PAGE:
Polar bears feed mainly on ringed and bearded seals. Depending upon their location, they also eat harp and hooded seals and scavenge on carcasses of beluga whales, walruses, narwhals, and bowhead whales. On occasion, polar bears kill beluga whales and young walruses.
What animals eats polar bear?
- Adult polar bears have no natural predators except other polar bears.
- Cubs less than one year old sometimes are prey to wolves and other carnivores.
- Newborn cubs may be cannibalized by malnourished mothers or adult male polar bears.
Do polar bears eat other polar bears?
Polar bear cannibalism likely isn’t a rare event, but it’s rarely witnessed by people. This may be the first time it’s been captured so well on video. A new video has captured a gruesome and little seen side to polar bears: When times are tough, males cannibalize cubs.
Do polar bears eat humans?
Bears. Polar bears, particularly young and undernourished ones will hunt people for food. … Truly man-eating bear attacks are uncommon, but are known to occur when the animals are diseased or natural prey is scarce, often leading them to attack and eat anything they are able to kill.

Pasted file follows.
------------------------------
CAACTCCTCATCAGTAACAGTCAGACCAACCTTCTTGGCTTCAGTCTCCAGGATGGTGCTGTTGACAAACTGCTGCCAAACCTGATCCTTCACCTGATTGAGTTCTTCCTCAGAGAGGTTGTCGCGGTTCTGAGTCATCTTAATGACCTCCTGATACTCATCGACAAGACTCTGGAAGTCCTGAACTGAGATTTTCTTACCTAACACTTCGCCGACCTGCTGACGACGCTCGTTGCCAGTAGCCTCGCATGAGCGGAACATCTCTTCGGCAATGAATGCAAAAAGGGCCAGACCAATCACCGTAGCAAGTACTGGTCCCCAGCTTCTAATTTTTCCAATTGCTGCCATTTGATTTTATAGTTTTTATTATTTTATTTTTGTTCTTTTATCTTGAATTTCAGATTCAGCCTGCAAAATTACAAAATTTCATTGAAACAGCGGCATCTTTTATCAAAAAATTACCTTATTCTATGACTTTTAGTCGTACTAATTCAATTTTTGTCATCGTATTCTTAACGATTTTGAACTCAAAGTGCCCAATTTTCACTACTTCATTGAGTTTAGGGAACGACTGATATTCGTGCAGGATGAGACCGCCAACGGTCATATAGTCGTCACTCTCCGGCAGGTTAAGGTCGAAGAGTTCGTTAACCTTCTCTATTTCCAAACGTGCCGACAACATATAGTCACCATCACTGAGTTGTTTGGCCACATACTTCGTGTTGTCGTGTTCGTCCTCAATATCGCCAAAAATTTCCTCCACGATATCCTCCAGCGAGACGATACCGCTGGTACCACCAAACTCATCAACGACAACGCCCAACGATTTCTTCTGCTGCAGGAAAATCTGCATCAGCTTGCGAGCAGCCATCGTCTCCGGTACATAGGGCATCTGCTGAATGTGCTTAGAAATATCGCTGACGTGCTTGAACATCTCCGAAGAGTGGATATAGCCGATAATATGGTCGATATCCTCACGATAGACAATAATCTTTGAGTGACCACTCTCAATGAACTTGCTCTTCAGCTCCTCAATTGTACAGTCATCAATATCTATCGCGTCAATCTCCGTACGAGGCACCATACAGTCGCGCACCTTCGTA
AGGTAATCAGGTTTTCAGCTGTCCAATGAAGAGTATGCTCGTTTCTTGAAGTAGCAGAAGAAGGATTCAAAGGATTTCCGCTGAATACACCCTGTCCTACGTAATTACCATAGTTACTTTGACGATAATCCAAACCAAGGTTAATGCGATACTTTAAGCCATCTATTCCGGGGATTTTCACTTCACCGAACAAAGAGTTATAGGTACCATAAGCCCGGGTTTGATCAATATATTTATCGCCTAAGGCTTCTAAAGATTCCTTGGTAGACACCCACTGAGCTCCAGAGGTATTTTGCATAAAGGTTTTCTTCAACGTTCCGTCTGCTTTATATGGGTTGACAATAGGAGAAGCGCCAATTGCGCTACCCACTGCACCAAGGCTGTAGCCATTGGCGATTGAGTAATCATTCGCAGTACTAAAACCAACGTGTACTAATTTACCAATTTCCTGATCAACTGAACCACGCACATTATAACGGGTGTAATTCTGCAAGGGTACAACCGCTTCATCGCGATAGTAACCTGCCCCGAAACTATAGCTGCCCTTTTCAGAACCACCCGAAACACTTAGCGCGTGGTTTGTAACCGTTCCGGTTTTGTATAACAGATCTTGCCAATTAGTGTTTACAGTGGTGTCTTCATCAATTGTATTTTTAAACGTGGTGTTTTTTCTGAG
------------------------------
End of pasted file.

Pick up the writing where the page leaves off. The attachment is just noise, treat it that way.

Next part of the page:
Do bears eat their cubs when starving?
When mammalian mothers give birth, they must begin nursing their infants—something they can do only if they’re healthy and well nourished. But if, for instance, a mother bear in the wild gives birth to unhealthy or deformed cubs, or is unable to find enough to eat, she will typically kill and consume them.
Do polar bears eat arctic wolves?
Polar bears are the only animal predators of Arctic wolves. If a young wolf cub wanders out of the cave, it can be killed by a bear or another wolf. When humans venture out to where the Arctic wolves live, they pose a threat to them as well. An Arctic wolf can survive for 4 or 5 months without eating.
Do polar bears eat fish?
Food Preferences & Resources
When other food is unavailable, polar bears will eat just about any animal they can get, including reindeer, small rodents, seabirds, waterfowl, fish, eggs, vegetation (including kelp), berries, and human garbage.